Physicians and nurses share problems, solutions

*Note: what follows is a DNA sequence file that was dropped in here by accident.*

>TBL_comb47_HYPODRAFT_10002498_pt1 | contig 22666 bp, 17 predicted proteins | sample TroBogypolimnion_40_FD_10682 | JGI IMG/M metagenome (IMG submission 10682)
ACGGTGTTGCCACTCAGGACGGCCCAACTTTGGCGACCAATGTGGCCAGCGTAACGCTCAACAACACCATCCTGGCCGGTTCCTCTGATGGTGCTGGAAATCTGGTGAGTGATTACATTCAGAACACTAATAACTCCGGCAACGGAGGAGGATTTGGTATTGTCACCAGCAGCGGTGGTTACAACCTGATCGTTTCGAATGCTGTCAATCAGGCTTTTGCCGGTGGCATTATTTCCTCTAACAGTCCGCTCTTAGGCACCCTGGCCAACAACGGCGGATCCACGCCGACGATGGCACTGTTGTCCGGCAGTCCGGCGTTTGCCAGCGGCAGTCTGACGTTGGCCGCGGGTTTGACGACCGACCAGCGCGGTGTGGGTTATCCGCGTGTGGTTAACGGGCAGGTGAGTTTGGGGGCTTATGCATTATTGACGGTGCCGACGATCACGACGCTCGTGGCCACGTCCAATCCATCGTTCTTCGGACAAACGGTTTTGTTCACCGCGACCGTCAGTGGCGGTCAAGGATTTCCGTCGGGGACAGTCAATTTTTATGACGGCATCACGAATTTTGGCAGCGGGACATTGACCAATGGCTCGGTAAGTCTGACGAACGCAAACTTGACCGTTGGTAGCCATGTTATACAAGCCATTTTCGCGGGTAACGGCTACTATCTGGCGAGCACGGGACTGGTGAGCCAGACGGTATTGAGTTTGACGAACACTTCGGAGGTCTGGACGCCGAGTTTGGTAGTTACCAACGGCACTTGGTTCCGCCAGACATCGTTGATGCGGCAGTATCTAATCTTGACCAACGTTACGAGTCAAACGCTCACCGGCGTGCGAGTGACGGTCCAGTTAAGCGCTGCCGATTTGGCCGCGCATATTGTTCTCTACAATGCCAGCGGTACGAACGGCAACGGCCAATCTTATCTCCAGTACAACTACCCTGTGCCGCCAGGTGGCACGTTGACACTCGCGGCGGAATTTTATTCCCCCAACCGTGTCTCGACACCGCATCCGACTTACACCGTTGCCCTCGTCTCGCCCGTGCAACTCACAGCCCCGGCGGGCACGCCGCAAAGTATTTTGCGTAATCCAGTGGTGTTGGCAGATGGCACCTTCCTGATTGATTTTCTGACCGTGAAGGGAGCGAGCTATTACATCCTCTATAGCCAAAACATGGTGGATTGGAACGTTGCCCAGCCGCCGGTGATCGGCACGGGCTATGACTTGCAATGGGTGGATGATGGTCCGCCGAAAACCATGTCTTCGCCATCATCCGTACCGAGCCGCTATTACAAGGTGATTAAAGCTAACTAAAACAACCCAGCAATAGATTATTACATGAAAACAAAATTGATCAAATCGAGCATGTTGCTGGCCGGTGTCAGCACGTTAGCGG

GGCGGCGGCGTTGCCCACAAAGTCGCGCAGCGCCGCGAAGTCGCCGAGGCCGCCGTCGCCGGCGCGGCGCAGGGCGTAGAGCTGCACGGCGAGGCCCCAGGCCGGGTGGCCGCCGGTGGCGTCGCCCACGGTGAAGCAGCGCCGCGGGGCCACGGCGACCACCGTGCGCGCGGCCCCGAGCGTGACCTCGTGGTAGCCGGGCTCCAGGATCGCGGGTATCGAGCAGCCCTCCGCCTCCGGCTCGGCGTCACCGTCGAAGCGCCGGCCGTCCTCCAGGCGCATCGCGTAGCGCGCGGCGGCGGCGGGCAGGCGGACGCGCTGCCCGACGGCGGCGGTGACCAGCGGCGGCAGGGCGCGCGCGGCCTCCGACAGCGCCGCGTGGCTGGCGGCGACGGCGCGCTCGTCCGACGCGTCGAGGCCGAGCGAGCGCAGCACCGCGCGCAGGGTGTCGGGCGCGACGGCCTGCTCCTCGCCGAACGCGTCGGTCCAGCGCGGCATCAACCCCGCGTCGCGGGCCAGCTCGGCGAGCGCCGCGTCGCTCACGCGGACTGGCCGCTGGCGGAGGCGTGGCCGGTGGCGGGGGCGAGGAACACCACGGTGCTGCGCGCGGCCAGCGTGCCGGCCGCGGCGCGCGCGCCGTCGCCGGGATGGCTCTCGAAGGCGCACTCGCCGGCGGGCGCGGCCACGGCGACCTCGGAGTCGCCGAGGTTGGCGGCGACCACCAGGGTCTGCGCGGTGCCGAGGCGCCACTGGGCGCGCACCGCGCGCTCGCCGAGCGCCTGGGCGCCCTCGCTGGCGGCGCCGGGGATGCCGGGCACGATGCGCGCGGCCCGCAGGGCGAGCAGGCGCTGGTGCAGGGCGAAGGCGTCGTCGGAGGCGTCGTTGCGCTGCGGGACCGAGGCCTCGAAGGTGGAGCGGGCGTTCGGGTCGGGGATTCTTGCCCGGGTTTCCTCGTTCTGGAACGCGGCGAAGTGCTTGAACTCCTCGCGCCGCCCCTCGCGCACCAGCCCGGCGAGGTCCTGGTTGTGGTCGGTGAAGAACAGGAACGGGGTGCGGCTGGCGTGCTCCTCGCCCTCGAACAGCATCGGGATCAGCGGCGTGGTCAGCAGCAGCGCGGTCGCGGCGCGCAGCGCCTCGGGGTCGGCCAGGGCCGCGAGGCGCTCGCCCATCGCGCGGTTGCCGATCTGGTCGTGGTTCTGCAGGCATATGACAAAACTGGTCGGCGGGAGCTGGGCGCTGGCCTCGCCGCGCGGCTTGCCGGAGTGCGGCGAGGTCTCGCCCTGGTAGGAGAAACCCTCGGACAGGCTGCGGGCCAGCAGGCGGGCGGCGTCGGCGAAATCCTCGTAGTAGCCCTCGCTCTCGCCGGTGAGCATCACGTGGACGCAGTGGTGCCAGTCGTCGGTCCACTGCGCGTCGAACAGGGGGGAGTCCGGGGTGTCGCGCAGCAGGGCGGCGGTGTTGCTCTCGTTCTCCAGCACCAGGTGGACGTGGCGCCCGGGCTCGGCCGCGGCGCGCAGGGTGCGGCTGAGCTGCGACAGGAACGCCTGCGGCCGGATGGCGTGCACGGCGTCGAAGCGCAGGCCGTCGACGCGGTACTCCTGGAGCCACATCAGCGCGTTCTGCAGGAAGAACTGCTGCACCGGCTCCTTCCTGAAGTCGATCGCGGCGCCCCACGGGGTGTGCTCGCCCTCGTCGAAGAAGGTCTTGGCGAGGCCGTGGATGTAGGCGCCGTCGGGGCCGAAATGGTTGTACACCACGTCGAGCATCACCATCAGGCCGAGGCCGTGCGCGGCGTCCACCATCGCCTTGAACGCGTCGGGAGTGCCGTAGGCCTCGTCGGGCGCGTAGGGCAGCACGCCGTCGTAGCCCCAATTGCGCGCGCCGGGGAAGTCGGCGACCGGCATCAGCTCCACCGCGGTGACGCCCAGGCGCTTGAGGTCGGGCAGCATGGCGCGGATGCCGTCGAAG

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<ul><li><p>Barba J Edwards, RN, led group discussions of the nonphysician as first assistant. </p><p>Physicians and nurses share problems, solutions </p><p>What are the duties and functions of an effec- tive OR committee? What can you do about expensive equipment that is rarely used? How is computer scheduling going? Who should be involved in operating room design? </p><p>These and hundreds of other questions were addressed by surgeons and operating room nurses from across the country at the Third Symposium on Operating Room Envi- ronment held May 2 to 4 in New Orleans. The 21h-day conference was sponsored by the American College of Surgeons (ACS) in coop- eration with AORN and coordinated by the ACS Committee on Operating Room Envi- ronment (CORE). As in the past, one of the main objectives of the joint meeting is to im- prove problem-solving interaction between surgeons and nurses. Participants registered as physician-nurse teams and attended ses- sions together. </p><p>The program focused on four main areas: 0 quality assurance of patient care in the </p><p>operating room management 0 environmental methodology for the oper- </p><p>operating room design, function, and reg- </p><p>Interdisciplinary panels covered each of these topics. All four sessions were followed by small discussion workshops where the surgeons and nurses shared common experiences, questions, and possible solutions. Later, group leaders and recorders reported their groups experience to the larger audience. </p><p>The first panel on quality assurance was moderated by Robert E Condon, MD, FACS, professor and chairman of the department of surgery at the Medical College of Wisconsin, Milwaukee. The viewpoints of the surgeon, </p><p>OR </p><p>ating room </p><p>ulations. </p><p>68 AORN Journal, July 1983, Vol38, No 1 </p></li><li><p>nurse, and anesthesiologist were presented by Donald G McQuarrie, MD, PhD, FACS, pro- fessor of surgery, University of Minnesota Medical School, Minneapolis, and assistant chief, surgical service, Veterans Administra- tion Medical Center, Minneapolis; Sylvia A Doyle, RN, MS, director of OR services, St Joseph Hospital, Houston; and Charles J Va- canti, MD, anesthesiologist, St Marys Hospi- tal, Rochester, NY. </p><p>Dr McQuarrie emphasized the one goal of a quality assurance program must be improved care of the patient. We must get beyond the endless meetings, rules, regulations, and policies on minor issues and collect meaning- ful data for making the best patient care deci- sions, he said. What we do with data col- lected by mortality conferences, incident re- ports, tissue review, or infection committee re- ports must be aimed at either maximizing or minimizing specific features of patient care, Dr McQuarrie continued. We want to maximize patient comfort and sense of well- being, the actual correction of disease, operat- ing room efficiency, and staff satisfaction. At the same time, we need to minimize cost, length of stay, morbidity and mortality, and risk of litigation. </p><p>Doyle addressed quality assurance from the infection control aspect by presenting guide- lines and recommended practices for steriliza- tion of implants, laparoscopes, and skin prepa- ration for both surgical team and patient. As chairman of the Committee on Peer Review of the American Society of Anesthesiologists (ASA), Dr Vacanti recommended methods of identifying and resolving problems in anes- thesia care. He suggested that accurate documentation of problems go to the institu- tions OR committee for evaluation and correc- tive action. In smaller hospitals where there may not be more than one anesthesiologist, the hospital can request an on-site consulta- tion from ASA to conduct peer review. </p><p>Under the umbrella of quality assurance, discussion groups tangled with issues of pro- fessional conduct within the OR, infection con- trol, peer review, orientation programs for interns and residents, credentialing the non- surgeon physician using the OR, and control of OR traffic. Group reports were lively and full of helpful hints. </p><p>It was generally agreed that interpersonal </p><p>Harvey Weiss, MD, answered questions about the functions of computers in the OR. </p><p>problems were best dealt with on an informal one-to-one basis. If, after an honest, assertive approach, the behavior has not changed, par- ticipants thought astrong OR committee would be the best avenue to use. </p><p>To be strong, effective, and objective, the OR committees members must be physicians, nurses, and hospital adminstrators who have demonstrated expertise in their fields as well as institutional authority to set and enforce pol- icy. It is self-defeating, reported one group, to assign the surgical resident this duty just for the experience. The resident will not have the necessary clout, and the committee will be ineffective when difficult decisions need to be made. </p><p>A second panel discussed OR manage- ment. Members were Nancy L Ertl, RN, direc- tor of patient care, Mercy Health Center, Dubuque, Iowa; Stephen J Prevoznik, MD, professor of anesthesia, University of Pennsylvania School of Medicine, Philadel- phia; and Harvey A Weiss, MD, FACS, sur- geon in private practice, Atlanta. Moderated by AORN President Joan Koehler, RN, the panel sparked discussion on participative manage- ment and how it can work in the OR with its territorial rights and responsibilities. </p><p>Ertl suggested the management team con- sist of the operating room supervisor and head </p><p>d- AORN Journal, July 1983, Vol38, No 1 69 </p></li><li><p>nurse, the chairman and vice-chairman of de- partments of surgery and anesthesia, and senior hospital administrators. This group would be responsible for delineating indepen- dent and shared functions of each profession. Once the shared functions are identified, this committee can develop departmental objec- tives; guidelines for capital expenses; and policies for scheduling, safety practices, and infection control. Enforcing the committees rules and regulations would thus be a shared responsibility. </p><p>The approach has advantages and disad- vantages for each discipline. Physicians may be viewed as hospital policemen and feel harassed by peers. They would be required to devote time to the committees work that would not be reimbursed. Nurses would be faced with additional meeting time and might feel loss of control over their work environment. In sum- mary, Ertl said the overall advantages of im- proved use of resources and reduced intra- professional conflicts far outweigh the disad- vantages. Concessions are far better than failure, she concluded. </p><p>Drs Prevoznik and Weiss agreed whole- heartedly with this concept and added their own perspectives on implementation. Anes- thesia personnel must be part of the OR com- mittee, representing their profession on deci- sions on professional conduct, standards of care, and scheduling policies. Dr Prevoznik </p><p>Surgeons and nurses try to determine the best method to orient newcomers to the OR. Janett Propst, RN (left), led the </p><p>discussion by asking surgeons, How did you learn </p><p>to use the cautery? </p><p>believes each service should set up its own rules, with the OR Committee enforcing them. </p><p>Dr Weiss was a strong advocate of using the computer for coordinating hospital bed availability, instrument availability, and surgi- cal scheduling. He saw the OR committee making decisions about surgical supervision, the type of scheduling, down-time utilization, impaired professionals, staff morale, and policies or bylaws governing the medical staff. </p><p>Discussion groups wrestled with the pros and cons of computer scheduling. Arthur S McFee, MD, FACS, from the University of Texas Health Science Center, San Antonio, reported that his group agreed unanimously that a computer may be the answer to many scheduling problems. But they asked, how can a prepackaged program meet the needs of different OR systems? Helen Benedikter, RN, from Long Beach (Calif) Community Hospital, reported that her discussion group appreci- ated the computers advantages in keeping track of operating room time by case and sur- geon and storing information. At the same time, they realized the dangers of possible misuse of information. </p><p>W C Dandridge, MD, FACS, of St Johns Regional Medical Center, Joplin, Mo, report- ed that his group discussed computerized scheduling as an adjunct to the manual system most use quite effectively now. Most other groups expressed interest in the use of com- </p><p>72 AORN Journal, July 1983, Vol38, No 1 </p></li><li><p>Nancy Ertl, RN, and Sylvia Doyle, RN, lend their expertise to the open forum. </p><p>puters but felt the need to be educated further on their most effective use. </p><p>Another OR management issue was the acquisition of costly specialized equipment under todays cost containment pressure. The biggest problem the nurses identified was pur- chasing equipment that is rarely used. Some solutions were (1) ask the physician request- ing the purchase to receive approval from peers, (2) post the actual cost of the equipment for everyone to see before they make their request, and (3) use the equipment on con- signment at first to ascertain actual utilization. </p><p>Attention turned to environmental method- ology. An interdisciplinary team from the Uni- versity of Virginia School of Medicine, Char- lottesville, offered information on volatile anes- thetics, electrical hazards, and standards for aseptic barriers. On the panel were moderator Richard F Edlich, MD, PhD, FACS, professor of plastic surgery and biomedical engineering; William T Ross, MD, associate professor of anesthesiology; Frank P Hunter, Jr, clinical engineer and assistant professor and research director of clinical engineering; and Lawrence Noriega, RN, PhD, assistant director of nurs- ing. </p><p>Some discussion groups contributed addi- tional environmental problems for the panels consideration. Questions raised but not necessarily answered were how to teach the use of the electrocautery equipment to sur- geons and the advantages and disadvantages of the needle and instrument count versus routine postoperative x-rays. Other issues were what is an adequate dress code and what </p><p>safety measures to offer the pregnant em- ployee. </p><p>During an open forum, several concerns and resolutions were raised. There was consider- able interest in discontinuing instrument and needle counts, especially in cases where the needles are under 1 cm, because it was felt they wouldnt harm the patient. Nevertheless, the majority thought whether to do needle counts should be a matter for each hospitals risk management policy. They decided it would be inappropriate for the group to make a rec- ommendation. The group thought most hospi- tals would favor retaining the counts since, under the doctrine of res ipsa loquitur (the thing speaks for itself), the surgeon would be held liable for any retained needle. </p><p>Lyle D Pahnke, MD, FACS, from St Bernar- dine Hospital, San Bernardino, Calif, spoke of the emerging problem of diminishing pay- ments for first assistants. He asked that AORN and ACS address the issue of registered nurses performing first assistant duties in the operating room. AORN President Joan Koehler informed the audience that at AORNs Congress in Houston in April, a resolution was passed asking that AORN define the role and scope of practice for first assisting as an inte- gral part of the perioperative role. A task force has been appointed for this purpose. </p><p>The discussion of first assistants continued, covering all nonphysician assistants. For the nurses, the issue boiled down to each states nurse practice act and what it allows. </p><p>The open forum also allowed time for dis- cussion and approval of an earlier resolution </p><p>&amp; AORN Journal, July 1983, Vol38, No 1 73 </p></li><li><p>concerning nursing education introduced by Perry W Nadig, MD, FACS, from Metropolitan General Hospital, San Antonio, Tex. The reso- lution asked the ACS CORE to work to influ- ence nursing educators to include OR experi- ence in their basic curriculum. </p><p>Dr Edlich presented two resolutions. The first, asking symposium participants to recommend to the CORE that a text or monograph be pre- pared outlining the contents of the symposia, was quickly and unanimously passed. His second, a recommendation that bacterial strike through and some form of stress testing be incorporated into standard criteria for study- ing aseptic barriers, was defeated. The group was informed that the Association for the Ad- vancement of Medical Instrumentation was studying this issue. The resolution was then modified to read that CORE and AORN, in collaboration with industry, work together to develop objective performance standards in relation to aseptic barriers. This version of the recommendation was passed. </p><p>Whatever disagreements they had among themselves, participants were united in their support of a strong OR committee to plan, set policies and procedures, and establish disci- plinary guidelines. Education for interns, resi- dents, and nonsurgeon physicians was seen as the duty of this committee. </p><p>The final panel discussion on OR design was moderated by J Raymond Hinshaw, MD, PhD, FACS, professor of surgery, University of Rochester (NY) School of Medicine and Den- tistry, and chief of surgery at Rochester (NY) General Hospital. Operating room design, </p><p>The OR committee establishes guidelines for discipline </p><p>function, and its regulations were addressed by Edward Dunn, MD, FACS, associate clini- cal professor of surgery, Yale University School of Medicine, New Haven, Conn, and director of surgical services, Waterbury (Conn) Hospital Health Center; Richard A Keeler, </p><p>American Institute of Architects, director of health facilities design, Marmon Mok Partner- ship, San Antonio, Tex; Douglas K Duncan, MD, FACS, associate director, Hospital Accreditation Program, Joint Commission on Accreditation of Hospitals, Chicago; and Joseph R Radzius, JD, Chicago. </p><p>Dr Dunn reminded the audience that when planning a new OR, form will follow function but once form is fixed, the function is hostage to it. Think of where your community is head- ed, he advised. For example, will you need to plan for an increase in the number of eye surgeries, prostatic surgeries, or treatment of peripheral vascular disease due to an increase in the older population? Plan for the integration of the OR suite with support services, ade- quate storage space, data processing capabili- ties, case cart systems or variations upon it, and adequate traffic control. This huge under- taking can only be done successfully when nurses, physicians, administrators, and archi- tects collaborate, he said. Keeler recom- mended having a dear statement of need to begin the planning. Dr Duncan and Radzius discussed JCAH requirements and a legal overview of the operating room. </p><p>On the third day, small groups met to air the common issues of legalities of physician assis- tant credentialing and JCAH requirements for ambulatory care. </p><p>Although the size, location, and financial status of institutions varied greatly, all groups conceded the problems were similar. Perhaps there were more questions than answers at th...</p></li></ul>